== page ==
Silence again as the three contemplated what had been said, the possibility of the handing over of the scissors becoming frighteningly more possible. The shadow on the wall shrank back to the dark mirror image of the young boy before them. Had they been inclined enough to care at that moment, they would have been outraged that a boy of such stance would dare try to instil such fear upon them. But, as it went, the boy was not trying; he was doing. He was not asking, but demanding.
Surely, only a boy of real stature could accomplish such a feat. Three very influential men stood before that boy, awaiting their fate, standing prone and wondering if this was, perhaps, their judgement day. And this boy would be their judge.
“Do you feel that you deserve it?” the boy demanded, drawing the attention of three pairs of eyes instantly. The clouded look of deep contemplation disappeared, replaced instead by perhaps the strongest of all human emotions, and the least predictable: Self-preservation.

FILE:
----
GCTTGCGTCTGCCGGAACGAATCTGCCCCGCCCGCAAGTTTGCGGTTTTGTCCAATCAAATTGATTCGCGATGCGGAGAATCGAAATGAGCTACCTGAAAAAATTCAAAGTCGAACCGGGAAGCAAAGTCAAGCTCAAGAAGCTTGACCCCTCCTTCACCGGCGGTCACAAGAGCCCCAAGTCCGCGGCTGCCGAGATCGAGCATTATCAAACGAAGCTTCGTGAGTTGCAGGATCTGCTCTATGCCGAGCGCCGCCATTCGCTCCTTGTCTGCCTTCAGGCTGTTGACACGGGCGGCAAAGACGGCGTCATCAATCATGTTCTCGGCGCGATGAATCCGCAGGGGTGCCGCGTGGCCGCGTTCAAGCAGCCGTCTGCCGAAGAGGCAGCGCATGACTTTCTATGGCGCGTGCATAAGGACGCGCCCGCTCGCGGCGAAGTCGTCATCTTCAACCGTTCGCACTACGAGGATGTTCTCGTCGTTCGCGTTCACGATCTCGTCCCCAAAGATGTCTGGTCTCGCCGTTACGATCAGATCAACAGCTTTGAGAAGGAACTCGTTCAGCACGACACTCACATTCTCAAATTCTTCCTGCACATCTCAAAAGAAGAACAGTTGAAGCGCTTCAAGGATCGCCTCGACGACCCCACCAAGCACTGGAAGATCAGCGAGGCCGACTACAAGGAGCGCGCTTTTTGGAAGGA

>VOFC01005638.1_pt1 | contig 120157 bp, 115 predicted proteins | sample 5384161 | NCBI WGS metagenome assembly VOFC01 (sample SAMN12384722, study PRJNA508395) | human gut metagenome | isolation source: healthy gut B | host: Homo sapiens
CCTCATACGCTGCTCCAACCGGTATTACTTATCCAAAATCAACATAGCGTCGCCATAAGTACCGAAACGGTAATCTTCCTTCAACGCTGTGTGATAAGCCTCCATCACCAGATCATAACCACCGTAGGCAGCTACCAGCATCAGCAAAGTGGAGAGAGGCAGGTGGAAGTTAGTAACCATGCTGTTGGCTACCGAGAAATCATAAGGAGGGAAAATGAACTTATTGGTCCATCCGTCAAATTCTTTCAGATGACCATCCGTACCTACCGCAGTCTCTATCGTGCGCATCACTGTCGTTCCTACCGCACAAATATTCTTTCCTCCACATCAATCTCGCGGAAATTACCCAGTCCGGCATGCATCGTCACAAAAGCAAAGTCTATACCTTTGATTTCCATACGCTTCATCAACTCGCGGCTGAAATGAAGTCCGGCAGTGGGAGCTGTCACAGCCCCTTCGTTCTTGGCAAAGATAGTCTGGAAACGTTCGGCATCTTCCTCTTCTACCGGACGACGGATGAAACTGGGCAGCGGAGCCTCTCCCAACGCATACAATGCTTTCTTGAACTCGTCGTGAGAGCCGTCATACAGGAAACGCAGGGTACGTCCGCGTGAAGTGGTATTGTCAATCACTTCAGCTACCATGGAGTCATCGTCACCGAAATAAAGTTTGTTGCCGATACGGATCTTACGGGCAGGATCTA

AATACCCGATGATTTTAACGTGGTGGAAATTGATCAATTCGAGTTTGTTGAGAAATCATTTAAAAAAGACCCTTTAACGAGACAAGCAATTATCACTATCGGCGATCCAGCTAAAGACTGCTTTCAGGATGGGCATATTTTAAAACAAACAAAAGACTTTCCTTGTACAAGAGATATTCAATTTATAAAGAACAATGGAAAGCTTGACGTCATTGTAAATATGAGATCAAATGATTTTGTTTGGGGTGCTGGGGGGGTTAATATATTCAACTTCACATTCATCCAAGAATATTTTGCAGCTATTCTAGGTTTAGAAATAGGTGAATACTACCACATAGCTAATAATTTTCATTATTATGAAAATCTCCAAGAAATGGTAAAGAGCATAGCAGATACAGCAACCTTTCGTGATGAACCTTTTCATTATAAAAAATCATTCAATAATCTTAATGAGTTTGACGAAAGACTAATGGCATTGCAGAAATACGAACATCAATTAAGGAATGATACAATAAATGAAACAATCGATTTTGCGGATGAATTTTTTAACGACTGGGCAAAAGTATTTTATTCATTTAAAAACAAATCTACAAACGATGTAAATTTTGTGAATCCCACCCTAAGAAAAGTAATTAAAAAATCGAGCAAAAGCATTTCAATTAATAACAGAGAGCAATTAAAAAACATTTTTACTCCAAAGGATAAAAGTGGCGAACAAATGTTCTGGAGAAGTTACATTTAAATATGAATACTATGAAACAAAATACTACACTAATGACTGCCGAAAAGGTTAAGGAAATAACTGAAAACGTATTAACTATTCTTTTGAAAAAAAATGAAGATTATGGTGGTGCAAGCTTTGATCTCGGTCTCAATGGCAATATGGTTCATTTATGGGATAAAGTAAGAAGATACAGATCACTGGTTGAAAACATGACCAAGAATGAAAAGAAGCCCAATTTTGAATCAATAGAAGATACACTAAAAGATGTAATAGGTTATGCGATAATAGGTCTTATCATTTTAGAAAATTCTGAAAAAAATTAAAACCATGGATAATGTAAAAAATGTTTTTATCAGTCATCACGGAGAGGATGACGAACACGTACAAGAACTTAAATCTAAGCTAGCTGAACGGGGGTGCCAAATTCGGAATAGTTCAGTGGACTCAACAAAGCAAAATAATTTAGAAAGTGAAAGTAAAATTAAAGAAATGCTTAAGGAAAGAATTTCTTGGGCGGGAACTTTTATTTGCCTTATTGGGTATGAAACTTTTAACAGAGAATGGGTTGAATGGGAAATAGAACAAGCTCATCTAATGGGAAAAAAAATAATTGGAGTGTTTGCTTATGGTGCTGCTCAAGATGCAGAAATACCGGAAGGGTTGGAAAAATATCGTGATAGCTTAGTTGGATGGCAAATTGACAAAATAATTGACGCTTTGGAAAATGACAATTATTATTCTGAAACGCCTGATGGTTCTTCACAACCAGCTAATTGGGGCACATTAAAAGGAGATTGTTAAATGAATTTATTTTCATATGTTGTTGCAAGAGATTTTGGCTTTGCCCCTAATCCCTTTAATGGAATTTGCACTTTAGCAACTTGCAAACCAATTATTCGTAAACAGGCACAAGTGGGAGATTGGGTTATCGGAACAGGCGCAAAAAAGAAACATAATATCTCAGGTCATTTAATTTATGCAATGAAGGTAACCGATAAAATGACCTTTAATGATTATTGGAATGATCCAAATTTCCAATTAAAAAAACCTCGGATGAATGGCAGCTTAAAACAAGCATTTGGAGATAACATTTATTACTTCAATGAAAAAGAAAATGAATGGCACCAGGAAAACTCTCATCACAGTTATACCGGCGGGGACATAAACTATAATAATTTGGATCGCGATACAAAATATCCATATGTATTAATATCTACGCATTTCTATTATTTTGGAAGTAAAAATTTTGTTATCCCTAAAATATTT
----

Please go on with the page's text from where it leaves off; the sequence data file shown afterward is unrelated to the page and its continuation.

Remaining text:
“I think maybe at least one of us does,” the bulkiest man answered, drawing his chest out proudly as he spoke, just in case the boy had not the intelligence to realize he was speaking of himself. He preened the side of his immaculate jacket robe and then, pulling a golden and obviously quite expensive pocket watch from his lining. He consulted it, perhaps trying to give the impression that he was needed elsewhere and therefore an extremely important man.
“You would not wish to consult your cohorts so as to determine whether or not any of you are worthy of a second chance?” he asked, an amused look crossing over his features as he watched the proud man flounder, trying to decide on the most beneficial answer. “No, of course not,” the boy answered himself, smirking in a way that only seemed to make him more charming.
“What of you?” he asked the second man, tall and gangly in his appearance with his shaggy hair pulled into some semblance of order though still, it remained unnaturally greasy. The man smirked self-deprecatingly and had the audacity to shrug at the small power figure.
“I don’t know if I’m worthy, Sir. But I know I do my best work when I work for you…”
The boy smiled, not a genuine smile, but very close all the same. “You do your best work for me, Leonis, because you are a Mercenary. What you do is illegal in the eyes of the law, and yet completely necessary in mine. Without me, you wouldn’t be able to do it at all.”